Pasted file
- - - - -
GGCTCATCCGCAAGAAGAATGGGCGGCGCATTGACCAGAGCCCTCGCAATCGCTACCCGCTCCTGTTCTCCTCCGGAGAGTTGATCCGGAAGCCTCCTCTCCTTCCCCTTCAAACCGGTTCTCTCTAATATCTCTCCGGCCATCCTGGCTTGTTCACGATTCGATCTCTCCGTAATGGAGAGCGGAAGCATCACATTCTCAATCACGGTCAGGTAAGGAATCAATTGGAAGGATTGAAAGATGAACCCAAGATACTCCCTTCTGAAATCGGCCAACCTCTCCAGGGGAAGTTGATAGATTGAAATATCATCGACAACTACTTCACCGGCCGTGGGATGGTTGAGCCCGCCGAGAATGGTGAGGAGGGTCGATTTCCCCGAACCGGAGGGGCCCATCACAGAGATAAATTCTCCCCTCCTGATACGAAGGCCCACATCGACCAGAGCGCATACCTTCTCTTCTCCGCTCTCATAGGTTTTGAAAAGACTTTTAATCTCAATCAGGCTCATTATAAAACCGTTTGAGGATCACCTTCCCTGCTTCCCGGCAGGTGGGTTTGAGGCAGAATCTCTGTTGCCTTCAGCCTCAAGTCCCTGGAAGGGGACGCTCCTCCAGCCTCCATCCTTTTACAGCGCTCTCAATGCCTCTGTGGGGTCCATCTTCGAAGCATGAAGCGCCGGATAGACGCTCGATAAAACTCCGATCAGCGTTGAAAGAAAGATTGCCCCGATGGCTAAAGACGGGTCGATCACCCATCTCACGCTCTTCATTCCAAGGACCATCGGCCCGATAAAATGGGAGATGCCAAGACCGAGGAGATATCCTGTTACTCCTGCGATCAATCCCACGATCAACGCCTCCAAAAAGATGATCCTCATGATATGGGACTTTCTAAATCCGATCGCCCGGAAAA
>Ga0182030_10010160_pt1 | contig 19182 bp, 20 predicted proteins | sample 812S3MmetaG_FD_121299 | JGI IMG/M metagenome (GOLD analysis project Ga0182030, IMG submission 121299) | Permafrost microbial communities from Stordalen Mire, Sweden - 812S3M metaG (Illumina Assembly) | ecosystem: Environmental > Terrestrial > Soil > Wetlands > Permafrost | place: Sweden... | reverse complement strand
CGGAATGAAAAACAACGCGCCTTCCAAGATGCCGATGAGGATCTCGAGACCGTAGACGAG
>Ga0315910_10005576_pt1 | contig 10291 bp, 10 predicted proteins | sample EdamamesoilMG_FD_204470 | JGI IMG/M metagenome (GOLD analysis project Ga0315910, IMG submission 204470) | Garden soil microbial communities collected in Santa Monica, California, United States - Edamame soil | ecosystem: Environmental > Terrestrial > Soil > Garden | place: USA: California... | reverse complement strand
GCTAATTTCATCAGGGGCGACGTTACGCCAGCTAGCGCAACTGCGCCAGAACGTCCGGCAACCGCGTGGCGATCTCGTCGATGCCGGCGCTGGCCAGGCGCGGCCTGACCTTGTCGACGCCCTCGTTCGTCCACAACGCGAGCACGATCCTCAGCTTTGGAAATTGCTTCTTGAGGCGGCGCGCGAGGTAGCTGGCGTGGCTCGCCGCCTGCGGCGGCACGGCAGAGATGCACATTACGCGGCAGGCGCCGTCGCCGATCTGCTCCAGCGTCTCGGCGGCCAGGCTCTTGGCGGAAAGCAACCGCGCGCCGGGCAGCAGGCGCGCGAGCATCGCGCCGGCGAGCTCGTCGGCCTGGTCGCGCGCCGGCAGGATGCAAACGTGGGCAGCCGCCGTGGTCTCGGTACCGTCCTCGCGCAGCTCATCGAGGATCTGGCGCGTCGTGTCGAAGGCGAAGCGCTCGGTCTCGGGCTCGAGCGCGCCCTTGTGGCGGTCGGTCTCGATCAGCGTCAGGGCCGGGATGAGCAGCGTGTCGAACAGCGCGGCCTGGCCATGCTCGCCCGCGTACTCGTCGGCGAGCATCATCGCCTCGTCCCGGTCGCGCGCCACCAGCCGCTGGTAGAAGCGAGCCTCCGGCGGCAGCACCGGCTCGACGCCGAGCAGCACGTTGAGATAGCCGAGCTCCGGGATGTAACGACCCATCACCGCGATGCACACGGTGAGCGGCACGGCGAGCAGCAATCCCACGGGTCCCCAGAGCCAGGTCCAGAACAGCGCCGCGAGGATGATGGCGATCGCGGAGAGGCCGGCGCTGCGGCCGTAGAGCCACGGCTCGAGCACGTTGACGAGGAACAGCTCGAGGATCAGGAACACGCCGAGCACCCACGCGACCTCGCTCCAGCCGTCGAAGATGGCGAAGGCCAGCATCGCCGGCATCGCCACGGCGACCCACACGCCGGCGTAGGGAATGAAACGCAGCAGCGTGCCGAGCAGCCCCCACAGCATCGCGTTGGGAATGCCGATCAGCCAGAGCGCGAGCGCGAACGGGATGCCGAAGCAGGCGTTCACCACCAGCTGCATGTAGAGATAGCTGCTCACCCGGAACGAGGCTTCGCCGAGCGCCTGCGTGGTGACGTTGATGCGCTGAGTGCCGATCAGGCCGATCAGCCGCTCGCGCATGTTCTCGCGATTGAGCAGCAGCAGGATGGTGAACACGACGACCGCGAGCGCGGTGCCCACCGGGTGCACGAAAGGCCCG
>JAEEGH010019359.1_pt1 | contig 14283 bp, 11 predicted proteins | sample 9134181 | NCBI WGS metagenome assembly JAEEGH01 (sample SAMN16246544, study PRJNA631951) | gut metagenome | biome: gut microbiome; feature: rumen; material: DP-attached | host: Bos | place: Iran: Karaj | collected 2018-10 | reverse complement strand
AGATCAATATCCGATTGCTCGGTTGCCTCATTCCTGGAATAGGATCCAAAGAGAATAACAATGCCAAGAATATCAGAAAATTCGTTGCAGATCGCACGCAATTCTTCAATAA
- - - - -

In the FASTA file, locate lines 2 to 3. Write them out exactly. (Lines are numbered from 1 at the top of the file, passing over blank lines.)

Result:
>Ga0182030_10010160_pt1 | contig 19182 bp, 20 predicted proteins | sample 812S3MmetaG_FD_121299 | JGI IMG/M metagenome (GOLD analysis project Ga0182030, IMG submission 121299) | Permafrost microbial communities from Stordalen Mire, Sweden - 812S3M metaG (Illumina Assembly) | ecosystem: Environmental > Terrestrial > Soil > Wetlands > Permafrost | place: Sweden... | reverse complement strand
CGGAATGAAAAACAACGCGCCTTCCAAGATGCCGATGAGGATCTCGAGACCGTAGACGAG